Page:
Hi, there are multiple ways to achieve this. With more complex effects like this some hand tweaking is usually required. I would first check screen size with JavaScript and then pass the effect a set of initial values to make it work for certain range of screen sizes. That way you could create let’s say 4 carefully calibrated hand made pre-sets, and then based on what screen size user loads the website on (or when resize event is triggered), it would just choose one of them. I’m sure people with more JS experience can think of even cleaner solutions. I’m self taught so I am not an expert by any means.

  5. 1:32:00 when we do dx = mouse.x – this.x, the velocity vector is pointed from the particle to the mouse. This is the reason why particle is moving TO the mouse. I think instead of editing line 53 and line 54, changing line 42 and line 43 makes more sense.

  6. 1:51:05 In the second for loop(line 96), I think we should put “for( let b = a + 1; b < ......)", because if b = a, and b fit the condition, we will get distance = 0, which I think will lead to draw a line at same position.

    1. Franks laboratory

      Good point, thank you for sharing I will note that next time, I use this technique a lot

  7. Sandy Bathwater

    This is good stuff! Once you have that bitmap data, the sky is the limit. 🙂

    1. Franks laboratory

      Indeed, I am working on other effects using pixel data, got some new ideas 😀

  8. Hello, Frank, amazing video, do you have any video/class or site where i can learn more abount the sin,cos functions, or the trigonometry basics?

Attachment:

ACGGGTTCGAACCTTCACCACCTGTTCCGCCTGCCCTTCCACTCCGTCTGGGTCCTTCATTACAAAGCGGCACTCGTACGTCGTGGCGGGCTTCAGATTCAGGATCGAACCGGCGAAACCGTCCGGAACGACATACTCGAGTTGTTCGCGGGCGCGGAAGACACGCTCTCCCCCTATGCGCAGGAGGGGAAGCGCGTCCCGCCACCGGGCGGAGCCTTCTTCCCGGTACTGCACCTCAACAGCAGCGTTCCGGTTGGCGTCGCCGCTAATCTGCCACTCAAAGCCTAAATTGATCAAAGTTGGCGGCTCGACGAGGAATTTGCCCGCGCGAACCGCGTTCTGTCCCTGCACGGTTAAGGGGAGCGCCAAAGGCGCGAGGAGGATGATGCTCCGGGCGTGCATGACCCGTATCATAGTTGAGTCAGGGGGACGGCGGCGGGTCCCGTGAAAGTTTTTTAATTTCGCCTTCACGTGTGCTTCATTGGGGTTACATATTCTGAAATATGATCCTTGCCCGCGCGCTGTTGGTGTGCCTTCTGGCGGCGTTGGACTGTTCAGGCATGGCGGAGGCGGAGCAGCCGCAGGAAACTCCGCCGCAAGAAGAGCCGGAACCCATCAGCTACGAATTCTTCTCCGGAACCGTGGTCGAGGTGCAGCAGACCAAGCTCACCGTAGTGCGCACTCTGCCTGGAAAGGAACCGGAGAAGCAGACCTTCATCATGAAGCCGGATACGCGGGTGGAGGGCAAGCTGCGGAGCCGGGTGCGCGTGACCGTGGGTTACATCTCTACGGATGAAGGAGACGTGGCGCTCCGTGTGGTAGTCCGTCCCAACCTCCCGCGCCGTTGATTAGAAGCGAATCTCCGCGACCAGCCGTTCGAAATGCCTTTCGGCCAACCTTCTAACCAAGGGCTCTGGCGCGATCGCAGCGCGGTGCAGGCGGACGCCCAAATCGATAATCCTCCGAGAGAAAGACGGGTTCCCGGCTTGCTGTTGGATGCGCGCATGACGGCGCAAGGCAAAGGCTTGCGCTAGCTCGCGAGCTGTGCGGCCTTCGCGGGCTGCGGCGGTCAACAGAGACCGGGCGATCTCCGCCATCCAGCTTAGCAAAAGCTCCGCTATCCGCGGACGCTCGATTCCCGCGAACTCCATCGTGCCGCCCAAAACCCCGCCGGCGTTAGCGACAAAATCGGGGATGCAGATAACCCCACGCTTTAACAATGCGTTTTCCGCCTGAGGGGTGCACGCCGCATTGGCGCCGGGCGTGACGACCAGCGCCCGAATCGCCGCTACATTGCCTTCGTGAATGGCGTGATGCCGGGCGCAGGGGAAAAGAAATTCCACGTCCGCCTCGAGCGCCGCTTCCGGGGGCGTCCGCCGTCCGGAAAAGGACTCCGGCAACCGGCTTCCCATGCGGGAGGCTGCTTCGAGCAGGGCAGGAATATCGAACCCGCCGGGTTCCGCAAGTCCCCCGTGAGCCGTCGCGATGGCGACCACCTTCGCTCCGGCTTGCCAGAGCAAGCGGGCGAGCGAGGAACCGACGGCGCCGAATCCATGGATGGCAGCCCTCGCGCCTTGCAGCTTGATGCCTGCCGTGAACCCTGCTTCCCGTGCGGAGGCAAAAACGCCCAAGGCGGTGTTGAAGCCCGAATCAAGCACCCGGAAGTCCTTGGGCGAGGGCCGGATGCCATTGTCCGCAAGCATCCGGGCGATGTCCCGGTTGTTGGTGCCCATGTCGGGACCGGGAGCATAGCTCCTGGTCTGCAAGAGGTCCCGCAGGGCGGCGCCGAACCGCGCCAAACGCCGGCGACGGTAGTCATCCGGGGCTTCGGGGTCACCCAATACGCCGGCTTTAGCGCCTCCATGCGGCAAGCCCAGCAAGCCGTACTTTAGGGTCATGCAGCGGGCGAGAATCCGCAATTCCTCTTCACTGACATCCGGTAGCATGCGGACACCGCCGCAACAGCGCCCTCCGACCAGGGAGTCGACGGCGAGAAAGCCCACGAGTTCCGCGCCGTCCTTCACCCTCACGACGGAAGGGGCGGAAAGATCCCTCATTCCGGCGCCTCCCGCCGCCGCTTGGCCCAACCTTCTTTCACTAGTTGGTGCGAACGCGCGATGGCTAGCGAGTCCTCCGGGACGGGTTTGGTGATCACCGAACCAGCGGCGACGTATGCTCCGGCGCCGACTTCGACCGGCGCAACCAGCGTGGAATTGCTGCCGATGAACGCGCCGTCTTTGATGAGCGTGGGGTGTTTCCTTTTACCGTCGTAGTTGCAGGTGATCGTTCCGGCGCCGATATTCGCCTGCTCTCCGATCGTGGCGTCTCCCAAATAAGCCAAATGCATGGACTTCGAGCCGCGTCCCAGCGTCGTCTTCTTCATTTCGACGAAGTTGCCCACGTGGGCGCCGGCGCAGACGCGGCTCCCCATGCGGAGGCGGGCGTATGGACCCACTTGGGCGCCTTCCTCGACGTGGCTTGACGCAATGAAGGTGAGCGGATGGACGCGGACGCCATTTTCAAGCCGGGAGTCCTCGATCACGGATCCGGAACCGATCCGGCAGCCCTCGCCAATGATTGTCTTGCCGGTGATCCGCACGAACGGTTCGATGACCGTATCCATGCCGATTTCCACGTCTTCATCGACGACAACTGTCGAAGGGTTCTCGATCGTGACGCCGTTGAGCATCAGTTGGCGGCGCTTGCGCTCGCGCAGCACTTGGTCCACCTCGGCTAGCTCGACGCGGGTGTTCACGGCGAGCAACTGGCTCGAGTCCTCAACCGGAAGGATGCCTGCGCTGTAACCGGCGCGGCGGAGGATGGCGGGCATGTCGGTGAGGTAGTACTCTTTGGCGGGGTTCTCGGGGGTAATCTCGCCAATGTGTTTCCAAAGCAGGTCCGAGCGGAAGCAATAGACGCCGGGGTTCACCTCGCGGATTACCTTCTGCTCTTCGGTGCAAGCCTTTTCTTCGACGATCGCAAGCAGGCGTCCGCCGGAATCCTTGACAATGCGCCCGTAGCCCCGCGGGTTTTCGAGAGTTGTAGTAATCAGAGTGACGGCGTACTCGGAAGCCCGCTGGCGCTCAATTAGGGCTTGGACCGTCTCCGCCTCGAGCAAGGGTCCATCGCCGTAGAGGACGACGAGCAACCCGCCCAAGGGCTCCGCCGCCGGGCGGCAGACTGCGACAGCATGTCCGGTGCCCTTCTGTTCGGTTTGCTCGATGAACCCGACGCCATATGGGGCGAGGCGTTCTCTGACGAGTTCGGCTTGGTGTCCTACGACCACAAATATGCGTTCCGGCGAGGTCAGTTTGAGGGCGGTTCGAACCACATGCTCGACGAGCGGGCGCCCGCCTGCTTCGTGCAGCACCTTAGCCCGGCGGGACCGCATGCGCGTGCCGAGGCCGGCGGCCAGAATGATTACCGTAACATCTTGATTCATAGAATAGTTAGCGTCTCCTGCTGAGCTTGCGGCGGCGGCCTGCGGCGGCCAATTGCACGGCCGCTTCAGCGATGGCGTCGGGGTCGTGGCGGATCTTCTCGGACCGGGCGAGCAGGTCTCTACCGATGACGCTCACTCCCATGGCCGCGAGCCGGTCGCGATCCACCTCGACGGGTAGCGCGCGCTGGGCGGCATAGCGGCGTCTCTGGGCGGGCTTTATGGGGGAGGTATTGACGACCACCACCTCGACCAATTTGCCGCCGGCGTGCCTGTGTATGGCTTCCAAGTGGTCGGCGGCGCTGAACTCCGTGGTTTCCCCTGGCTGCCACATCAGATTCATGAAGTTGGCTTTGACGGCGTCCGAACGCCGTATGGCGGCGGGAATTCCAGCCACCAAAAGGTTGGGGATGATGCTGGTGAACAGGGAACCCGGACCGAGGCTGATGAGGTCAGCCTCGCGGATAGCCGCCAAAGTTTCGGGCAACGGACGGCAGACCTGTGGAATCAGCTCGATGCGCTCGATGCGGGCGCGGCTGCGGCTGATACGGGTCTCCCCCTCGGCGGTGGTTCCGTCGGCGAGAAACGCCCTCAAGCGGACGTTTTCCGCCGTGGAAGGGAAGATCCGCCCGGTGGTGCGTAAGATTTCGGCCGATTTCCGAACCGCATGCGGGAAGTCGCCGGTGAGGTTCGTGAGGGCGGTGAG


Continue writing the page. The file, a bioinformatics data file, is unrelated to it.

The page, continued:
1. Franks laboratory

      Hi Jesus, I speak a little bit about sin/cos in my latest game animations video, but haven’t made a specific video for this topic yet, i will make one

  9. Really, really great tutorial. Never ventured into canvas, but with your explanations, it made perfect sense. I definitely have new tools to play with now! Thanks!

  10. Girard Aquino

    I’ll pause to comment. The level of explanation is perfect for me. It gives you the advanced and difficult parts like you mention, but being reminded of the basics as I process everything really helps to tie things together because it triggers already existing knowledge and bring those to awaremess.

    1. Franks laboratory

      Hi Girard, thank you for such a nice feedback, glad to see you found my explanations helpful

  11. Yefri Encarnación

    thanks for everything! . I really pass from beginner to advance(well, i can say that i have an advance level, but i learn how to do some crazy stuff) thank you so much!

  12. 10 minutes in and I’m learning how to mathematically turn RGB pixels into grayscale

    it’s fascinating even if i’m not a web dev

  13. Гаджега Павло

    for particles speed in “Connect particle movement to pixel data”, a better formula for movement is this.velocity * (1 – this.speed/255)**n.

    when n = 0+
    255 is ’cause the max value of brightness is 255

  14. Love how you made it look like a fire burning FX at 1:03:44
    EDIT. ok as soon as i commented you said it yourself 🙂 well goes to show you’re already there

  15. Andrew Sharpe

    This is a suggestion aimed mainly at more advanced programmers, but your getRelativeBrightness function is a perfect candidate for memoization. At the very least you could have a sort of guard clause for black which returns 0 without the calculations.

  16. Hi Frank. Very appreciated your tutorial. You are great.
    Do you have some book about topics like that?. Or even developed animation?.
    Thanks a lot!